Another unfortunate and ironic result of immunosuppressant therapy is the decreased function of the recipient’s own limited supply of islet cells. Radical pharmaceutical developments are needed to create immunosuppressant drugs that act only to assist in the acceptance of donor islet cells instead of suppressing the recipient’s entire immune system.
Researchers have utilized gene transfection, or the injection of foreign DNA into a cell to alter its properties, to strengthen beta cells’ defense from an attack on the immune system.6 We need a better clinical understanding of how cells protect themselves from attack by the immune system before this technique can significantly increase the effectiveness of beta cell replacement.6 An additional concern is the fact that immunosuppressive therapy negatively impacts renal function. Accordingly, this therapy would be limited to those with healthy kidneys.
A Closer Look At The Edmonton Protocol
Islet cell transplantation can be categorized into two different eras: before and after the Edmonton Protocol. The protocol was developed in the 1990s and the first patient was treated under its statutes in 1999. This special course of treatment introduced pivotal changes to the world of islet cell transplantation. Total pancreatic transplantation was the preferred surgical procedure for long-term glucose control before the Edmonton Protocol revolutionized islet cell transplantation.2 Insulin independence in patients with type 1 diabetes one year after islet cell transplantation rose from 20 percent to nearly 80 percent after the Edmonton Protocol became the standard of care.3,7
Advancements in how islets are isolated, purified and extracted from donors, using a mixture of enzymes called Liberase™, factor into the success of the protocol. Better adjunctive immunosuppressive drugs, such as sirolimus and tacrolimus, and the monoclonal antibody drug daclizumab (Zenapax, Roche U.S. Pharmaceuticals), also contribute to the protocol’s success.2,8 Additionally, changes in the transportation of the donor pancreatic islets as well as the amount of cells transplanted into the recipient also contribute to the increased insulin independence rates.2,8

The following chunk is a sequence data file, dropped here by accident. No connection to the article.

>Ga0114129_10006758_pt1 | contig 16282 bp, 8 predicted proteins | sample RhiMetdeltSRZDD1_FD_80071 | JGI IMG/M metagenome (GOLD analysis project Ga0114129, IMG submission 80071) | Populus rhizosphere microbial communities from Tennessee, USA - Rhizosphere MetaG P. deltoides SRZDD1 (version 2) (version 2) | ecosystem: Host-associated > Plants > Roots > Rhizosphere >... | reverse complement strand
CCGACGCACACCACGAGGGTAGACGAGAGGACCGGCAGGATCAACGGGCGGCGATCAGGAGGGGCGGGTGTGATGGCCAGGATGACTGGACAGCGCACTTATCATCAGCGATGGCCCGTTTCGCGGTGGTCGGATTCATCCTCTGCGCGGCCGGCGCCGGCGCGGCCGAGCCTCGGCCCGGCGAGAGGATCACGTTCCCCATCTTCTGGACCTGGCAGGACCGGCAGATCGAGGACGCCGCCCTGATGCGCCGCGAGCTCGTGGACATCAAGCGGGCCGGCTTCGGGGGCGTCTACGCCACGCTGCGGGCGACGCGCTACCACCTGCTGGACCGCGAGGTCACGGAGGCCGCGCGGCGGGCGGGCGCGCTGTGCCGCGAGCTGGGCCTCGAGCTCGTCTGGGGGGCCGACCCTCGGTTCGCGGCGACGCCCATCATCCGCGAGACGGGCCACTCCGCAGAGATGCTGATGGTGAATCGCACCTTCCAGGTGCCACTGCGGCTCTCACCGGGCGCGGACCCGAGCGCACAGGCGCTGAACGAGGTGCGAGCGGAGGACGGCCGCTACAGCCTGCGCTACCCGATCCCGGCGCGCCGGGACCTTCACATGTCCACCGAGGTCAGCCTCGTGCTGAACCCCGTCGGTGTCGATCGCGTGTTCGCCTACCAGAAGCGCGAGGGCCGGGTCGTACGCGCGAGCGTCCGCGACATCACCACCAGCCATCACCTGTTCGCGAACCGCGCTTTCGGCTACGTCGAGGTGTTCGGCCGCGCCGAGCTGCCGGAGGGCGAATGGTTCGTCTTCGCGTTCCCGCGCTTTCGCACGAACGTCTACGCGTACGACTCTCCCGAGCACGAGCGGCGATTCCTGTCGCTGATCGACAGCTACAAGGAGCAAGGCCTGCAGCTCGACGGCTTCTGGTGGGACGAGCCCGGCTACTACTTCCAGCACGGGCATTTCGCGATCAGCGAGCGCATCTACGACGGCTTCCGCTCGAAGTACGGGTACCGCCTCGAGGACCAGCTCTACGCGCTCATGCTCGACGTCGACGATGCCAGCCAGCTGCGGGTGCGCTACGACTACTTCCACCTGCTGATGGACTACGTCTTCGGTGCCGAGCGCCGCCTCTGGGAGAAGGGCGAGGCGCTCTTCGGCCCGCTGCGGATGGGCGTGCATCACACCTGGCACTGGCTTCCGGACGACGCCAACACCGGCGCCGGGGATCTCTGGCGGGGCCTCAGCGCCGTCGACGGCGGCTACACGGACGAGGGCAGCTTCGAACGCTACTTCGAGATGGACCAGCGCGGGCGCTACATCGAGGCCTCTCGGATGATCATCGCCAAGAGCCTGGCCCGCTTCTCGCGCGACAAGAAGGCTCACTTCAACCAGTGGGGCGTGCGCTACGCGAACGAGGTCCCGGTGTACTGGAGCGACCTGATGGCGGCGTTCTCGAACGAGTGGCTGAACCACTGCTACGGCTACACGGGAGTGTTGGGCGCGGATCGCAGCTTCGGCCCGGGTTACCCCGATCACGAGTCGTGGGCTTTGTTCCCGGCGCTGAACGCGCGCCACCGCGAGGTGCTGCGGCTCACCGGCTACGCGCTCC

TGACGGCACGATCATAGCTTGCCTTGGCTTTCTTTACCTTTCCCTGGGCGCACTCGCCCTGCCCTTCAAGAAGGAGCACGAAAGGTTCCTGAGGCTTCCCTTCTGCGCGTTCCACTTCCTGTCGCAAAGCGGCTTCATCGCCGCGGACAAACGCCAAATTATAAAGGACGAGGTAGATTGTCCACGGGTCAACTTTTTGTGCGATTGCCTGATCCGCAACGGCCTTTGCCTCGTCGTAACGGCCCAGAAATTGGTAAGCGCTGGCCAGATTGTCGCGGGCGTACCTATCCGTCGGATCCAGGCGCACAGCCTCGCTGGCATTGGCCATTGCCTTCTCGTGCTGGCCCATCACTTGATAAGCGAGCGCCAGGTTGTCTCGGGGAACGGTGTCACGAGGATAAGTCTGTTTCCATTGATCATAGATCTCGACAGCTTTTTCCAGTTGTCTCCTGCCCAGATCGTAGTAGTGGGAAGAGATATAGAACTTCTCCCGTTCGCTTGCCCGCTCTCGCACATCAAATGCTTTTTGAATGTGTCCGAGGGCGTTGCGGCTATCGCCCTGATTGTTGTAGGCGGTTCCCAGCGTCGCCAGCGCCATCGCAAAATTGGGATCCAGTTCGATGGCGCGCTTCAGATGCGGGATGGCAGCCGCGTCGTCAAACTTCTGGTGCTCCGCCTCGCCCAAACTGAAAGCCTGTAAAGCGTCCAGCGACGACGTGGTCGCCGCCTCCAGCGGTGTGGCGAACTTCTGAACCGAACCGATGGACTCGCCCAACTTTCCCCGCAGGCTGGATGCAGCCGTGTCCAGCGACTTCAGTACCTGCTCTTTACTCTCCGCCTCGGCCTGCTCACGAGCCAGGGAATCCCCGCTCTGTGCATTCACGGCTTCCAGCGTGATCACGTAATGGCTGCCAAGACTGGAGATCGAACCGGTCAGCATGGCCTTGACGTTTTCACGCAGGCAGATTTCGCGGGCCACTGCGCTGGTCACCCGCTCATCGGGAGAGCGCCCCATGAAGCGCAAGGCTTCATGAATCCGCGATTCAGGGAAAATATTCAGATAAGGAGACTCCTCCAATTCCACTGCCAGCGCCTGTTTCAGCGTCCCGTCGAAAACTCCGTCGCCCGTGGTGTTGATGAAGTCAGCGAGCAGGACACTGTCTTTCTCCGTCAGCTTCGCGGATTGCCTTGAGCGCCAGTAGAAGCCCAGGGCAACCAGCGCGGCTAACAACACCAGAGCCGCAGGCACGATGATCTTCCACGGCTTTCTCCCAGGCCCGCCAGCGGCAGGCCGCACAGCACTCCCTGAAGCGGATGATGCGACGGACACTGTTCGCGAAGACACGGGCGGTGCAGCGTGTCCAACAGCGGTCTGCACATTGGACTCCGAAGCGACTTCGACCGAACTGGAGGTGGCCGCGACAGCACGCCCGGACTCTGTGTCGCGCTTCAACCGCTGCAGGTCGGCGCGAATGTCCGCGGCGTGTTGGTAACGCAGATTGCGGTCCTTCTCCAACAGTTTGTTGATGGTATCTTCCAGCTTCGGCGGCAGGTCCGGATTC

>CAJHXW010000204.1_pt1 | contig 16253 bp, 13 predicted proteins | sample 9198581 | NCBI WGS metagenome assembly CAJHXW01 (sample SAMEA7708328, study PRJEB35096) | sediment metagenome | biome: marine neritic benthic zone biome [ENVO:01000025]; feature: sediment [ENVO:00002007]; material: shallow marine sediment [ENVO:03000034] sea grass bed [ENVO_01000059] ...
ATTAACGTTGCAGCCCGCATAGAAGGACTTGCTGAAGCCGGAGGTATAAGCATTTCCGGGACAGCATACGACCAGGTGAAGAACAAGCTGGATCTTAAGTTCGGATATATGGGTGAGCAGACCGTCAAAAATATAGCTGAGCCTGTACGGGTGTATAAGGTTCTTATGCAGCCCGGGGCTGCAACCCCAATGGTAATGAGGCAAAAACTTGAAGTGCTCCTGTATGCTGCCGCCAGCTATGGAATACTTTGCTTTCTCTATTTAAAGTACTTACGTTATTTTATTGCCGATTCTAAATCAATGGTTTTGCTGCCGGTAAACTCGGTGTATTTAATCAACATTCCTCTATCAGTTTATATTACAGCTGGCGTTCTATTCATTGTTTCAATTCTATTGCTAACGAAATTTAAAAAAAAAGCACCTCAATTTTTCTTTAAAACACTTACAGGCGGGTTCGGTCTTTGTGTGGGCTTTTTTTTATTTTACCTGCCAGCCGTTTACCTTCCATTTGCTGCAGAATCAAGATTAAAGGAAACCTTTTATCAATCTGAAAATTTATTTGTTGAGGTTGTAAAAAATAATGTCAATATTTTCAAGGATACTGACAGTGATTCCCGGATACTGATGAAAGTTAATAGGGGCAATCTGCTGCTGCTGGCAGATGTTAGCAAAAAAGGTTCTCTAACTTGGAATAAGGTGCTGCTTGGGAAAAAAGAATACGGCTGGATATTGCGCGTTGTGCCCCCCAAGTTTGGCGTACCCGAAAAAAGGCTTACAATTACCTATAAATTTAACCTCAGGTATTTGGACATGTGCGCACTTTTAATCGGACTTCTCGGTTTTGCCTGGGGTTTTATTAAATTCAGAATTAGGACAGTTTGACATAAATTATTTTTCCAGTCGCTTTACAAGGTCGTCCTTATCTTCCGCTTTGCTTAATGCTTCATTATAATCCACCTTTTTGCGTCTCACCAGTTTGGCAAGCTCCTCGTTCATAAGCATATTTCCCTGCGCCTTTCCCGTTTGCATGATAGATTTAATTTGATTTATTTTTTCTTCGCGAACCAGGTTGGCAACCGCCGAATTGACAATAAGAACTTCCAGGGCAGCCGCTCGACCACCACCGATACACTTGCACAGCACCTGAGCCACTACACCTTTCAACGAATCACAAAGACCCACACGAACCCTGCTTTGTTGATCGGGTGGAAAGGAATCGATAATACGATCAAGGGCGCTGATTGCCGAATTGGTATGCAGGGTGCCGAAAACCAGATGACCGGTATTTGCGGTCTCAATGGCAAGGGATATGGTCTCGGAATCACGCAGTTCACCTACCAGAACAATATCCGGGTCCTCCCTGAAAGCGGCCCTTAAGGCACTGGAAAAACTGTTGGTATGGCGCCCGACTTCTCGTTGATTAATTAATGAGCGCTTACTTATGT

However, even with the advances involved in the Edmonton Protocol, problems still exist with successful, long-term islet cell transplantation. Some researchers question the efficacy of sirolimus, a drug of choice of the protocol, as an effective immunosuppressant for islet cell transplantation as the drug may potentially impede the growth of pancreatic ductal cells and minimize the secretion of insulin.9 Furthermore, the long-term outcome of islet cell transplantation is still quite dismal. In 2006, one study claimed only 10 percent of transplanted patients were insulin independent after five years.3 Although there is hope with recent advances, the outcome of islet transplantation is still not a permanent solution for type 1 diabetes.
The most crucial area for improvement of islet cell transplantation is in the development of immunosuppressant drugs that minimize system-wide immunosuppression while fostering better acceptance of transplanted islet cells. Perhaps the most promising possibility is the potential use of stem cells to eliminate problems with availability of islet cells.7,8 Nevertheless, the development of cells — that produce insulin like the beta cells of the pancreas — from stem cells will undoubtedly be the subject of continued research.
Clearly, at this point, islet cell transplantation is not a practical cure for those diagnosed with diabetes. However, this type of advanced therapy and research represent the great strides that have been made to discover methods of establishing insulin independence for patients with diabetes.
Ms. Kaylor is a Research Intern at Georgetown University Hospital in Washington, DC.
Dr. Steinberg (pictured at left) is an Assistant Professor in the Department of Plastic Surgery at the Georgetown University School of Medicine in Washington, D.C.